Washington, D.C. – National Mall – For more than 200 years, the National Mall has symbolized our nation and its democratic values. This 1,000-acre greenway, in the middle of our capital city, stretches from the foot of the United States Capitol to the Potomac River, protecting many iconic monuments and memorials. Across the streets from the mall, but still considered part of it, are a variety of Smithsonian museums and the Vietnam Veterans Memorial. With about 24 million visitors a year, it is the top tourist attraction in Washington.
West Virginia – Harpers Ferry National Historical Park – Situated at the confluence of the Potomac and Shenandoah Rivers where Maryland, Virginia, and West Virginia meet, Harpers Ferry is best known for John Brown’s Raid on the Armory in 1859 and its role in the Civil War. Harpers Ferry National Historical Park, consisting of almost 4,000 acres, includes the historic town of Harpers Ferry, John Brown’s Fort, a visitor’s center, many buildings that once were part of Storer College, and Civil War battle sites.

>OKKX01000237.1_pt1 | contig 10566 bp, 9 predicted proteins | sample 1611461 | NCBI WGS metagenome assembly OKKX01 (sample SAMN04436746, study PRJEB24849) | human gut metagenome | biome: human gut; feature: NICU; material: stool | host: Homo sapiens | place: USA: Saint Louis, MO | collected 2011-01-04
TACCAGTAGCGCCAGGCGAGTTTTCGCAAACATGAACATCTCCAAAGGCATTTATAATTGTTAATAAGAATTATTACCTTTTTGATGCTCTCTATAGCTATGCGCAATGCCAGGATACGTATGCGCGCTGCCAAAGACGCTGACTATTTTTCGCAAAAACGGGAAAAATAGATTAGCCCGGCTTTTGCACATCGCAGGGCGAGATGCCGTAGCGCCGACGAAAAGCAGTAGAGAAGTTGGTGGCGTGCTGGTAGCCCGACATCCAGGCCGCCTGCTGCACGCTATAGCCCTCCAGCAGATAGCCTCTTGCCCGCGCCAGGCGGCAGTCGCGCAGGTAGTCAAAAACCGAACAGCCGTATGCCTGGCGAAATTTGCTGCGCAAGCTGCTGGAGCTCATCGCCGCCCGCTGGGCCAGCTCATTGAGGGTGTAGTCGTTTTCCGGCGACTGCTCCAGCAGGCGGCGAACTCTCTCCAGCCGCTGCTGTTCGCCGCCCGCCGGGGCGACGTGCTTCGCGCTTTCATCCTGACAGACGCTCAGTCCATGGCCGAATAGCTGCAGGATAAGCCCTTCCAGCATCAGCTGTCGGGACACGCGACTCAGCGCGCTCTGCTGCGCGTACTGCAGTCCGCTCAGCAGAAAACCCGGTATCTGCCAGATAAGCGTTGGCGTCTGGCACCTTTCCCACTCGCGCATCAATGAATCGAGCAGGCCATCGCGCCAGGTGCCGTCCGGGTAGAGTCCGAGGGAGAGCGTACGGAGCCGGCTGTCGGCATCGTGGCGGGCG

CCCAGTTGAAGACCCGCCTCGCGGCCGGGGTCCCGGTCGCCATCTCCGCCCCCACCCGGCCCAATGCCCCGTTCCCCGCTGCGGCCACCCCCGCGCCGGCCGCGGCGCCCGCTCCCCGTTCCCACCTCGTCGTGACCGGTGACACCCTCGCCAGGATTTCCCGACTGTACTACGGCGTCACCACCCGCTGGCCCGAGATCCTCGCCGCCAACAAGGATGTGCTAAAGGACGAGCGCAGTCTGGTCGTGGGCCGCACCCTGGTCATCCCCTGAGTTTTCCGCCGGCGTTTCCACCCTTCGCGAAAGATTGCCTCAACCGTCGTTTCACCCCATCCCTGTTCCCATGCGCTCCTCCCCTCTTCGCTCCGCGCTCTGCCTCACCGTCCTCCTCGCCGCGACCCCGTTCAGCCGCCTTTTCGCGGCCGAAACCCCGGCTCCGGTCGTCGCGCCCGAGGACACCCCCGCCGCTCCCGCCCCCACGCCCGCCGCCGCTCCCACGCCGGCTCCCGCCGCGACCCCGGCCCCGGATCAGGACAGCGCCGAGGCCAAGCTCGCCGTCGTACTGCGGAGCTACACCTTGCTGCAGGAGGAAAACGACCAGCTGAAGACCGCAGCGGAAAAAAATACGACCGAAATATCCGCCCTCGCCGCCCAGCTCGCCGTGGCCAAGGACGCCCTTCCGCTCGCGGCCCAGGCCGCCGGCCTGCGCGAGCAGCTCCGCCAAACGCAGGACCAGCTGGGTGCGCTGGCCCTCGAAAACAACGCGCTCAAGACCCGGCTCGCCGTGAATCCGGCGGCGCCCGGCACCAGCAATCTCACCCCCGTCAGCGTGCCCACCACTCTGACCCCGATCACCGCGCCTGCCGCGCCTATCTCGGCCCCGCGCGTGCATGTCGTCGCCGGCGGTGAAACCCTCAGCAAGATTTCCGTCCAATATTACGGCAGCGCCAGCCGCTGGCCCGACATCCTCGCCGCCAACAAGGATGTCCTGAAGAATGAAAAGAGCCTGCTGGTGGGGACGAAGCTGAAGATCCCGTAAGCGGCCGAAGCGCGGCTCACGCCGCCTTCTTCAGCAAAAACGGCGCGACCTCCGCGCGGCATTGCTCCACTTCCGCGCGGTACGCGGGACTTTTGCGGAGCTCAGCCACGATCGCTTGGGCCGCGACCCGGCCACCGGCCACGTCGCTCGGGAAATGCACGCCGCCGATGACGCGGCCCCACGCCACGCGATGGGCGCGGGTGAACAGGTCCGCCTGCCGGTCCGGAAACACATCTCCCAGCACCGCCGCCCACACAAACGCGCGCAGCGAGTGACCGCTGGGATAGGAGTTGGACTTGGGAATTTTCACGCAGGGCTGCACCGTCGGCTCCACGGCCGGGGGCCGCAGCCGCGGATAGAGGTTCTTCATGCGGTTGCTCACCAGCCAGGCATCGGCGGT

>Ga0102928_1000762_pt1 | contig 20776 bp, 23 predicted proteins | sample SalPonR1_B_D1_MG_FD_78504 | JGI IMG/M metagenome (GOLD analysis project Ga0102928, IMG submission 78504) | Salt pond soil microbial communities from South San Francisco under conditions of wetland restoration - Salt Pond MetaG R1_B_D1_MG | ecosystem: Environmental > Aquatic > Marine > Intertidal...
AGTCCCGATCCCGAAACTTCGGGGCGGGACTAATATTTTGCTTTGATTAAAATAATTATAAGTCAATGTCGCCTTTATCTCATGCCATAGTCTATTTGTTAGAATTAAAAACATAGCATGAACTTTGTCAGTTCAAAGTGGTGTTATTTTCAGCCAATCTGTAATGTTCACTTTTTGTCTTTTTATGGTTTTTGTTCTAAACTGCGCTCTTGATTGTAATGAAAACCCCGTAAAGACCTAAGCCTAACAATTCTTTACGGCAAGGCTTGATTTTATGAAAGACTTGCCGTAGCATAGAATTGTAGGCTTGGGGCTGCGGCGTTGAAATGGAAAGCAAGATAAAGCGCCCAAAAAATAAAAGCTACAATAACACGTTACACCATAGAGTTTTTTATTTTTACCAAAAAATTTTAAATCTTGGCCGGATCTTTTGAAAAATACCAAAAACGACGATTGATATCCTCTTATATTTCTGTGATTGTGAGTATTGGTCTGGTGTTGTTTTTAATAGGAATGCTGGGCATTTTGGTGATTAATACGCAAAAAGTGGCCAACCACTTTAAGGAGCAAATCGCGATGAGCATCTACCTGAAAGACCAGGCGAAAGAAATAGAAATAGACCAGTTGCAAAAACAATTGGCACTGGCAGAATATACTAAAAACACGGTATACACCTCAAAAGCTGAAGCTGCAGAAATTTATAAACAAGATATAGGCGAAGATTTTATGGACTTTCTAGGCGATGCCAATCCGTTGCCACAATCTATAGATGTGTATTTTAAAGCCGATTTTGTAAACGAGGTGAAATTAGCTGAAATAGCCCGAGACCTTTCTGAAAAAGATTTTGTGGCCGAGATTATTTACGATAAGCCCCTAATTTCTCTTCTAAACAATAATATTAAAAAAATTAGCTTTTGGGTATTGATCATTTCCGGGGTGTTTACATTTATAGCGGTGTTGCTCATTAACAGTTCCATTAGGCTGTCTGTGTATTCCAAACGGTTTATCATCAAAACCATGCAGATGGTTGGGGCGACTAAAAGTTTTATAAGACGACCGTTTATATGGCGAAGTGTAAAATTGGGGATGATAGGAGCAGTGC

Wisconsin – The Dells – Comprised of the cities of Lake Delton and Wisconsin Dells, the self-proclaimed Waterpark Capital of the World has been a favorite family vacation destination for more than 150 years. An explosion of indoor water parks has turned the Dells from a summer hot spot to a year-round destination where kids can enjoy the seemingly endless supply of fun and games, from go-karts to miniature golf, sideshows to thrill rides. The area also includes boat tours, ziplining, golf courses, mini-golf, water sports, horseback riding, museums, amusement parks, and a casino.
Wyoming – Yellowstone National Park – Yellowstone, the oldest U.S. National Park, attracts some three million visitors every year to experience its many wonders. Located in the states of Montana, Wyoming, and Idaho, Yellowstone covers 3,470 square miles, primarily in the northwest corner of Wyoming. Famous for its geysers, hot springs, and free-ranging wild animals, Yellowstone is a seasonal wonder, offering an abundance of activities for all ages and interests!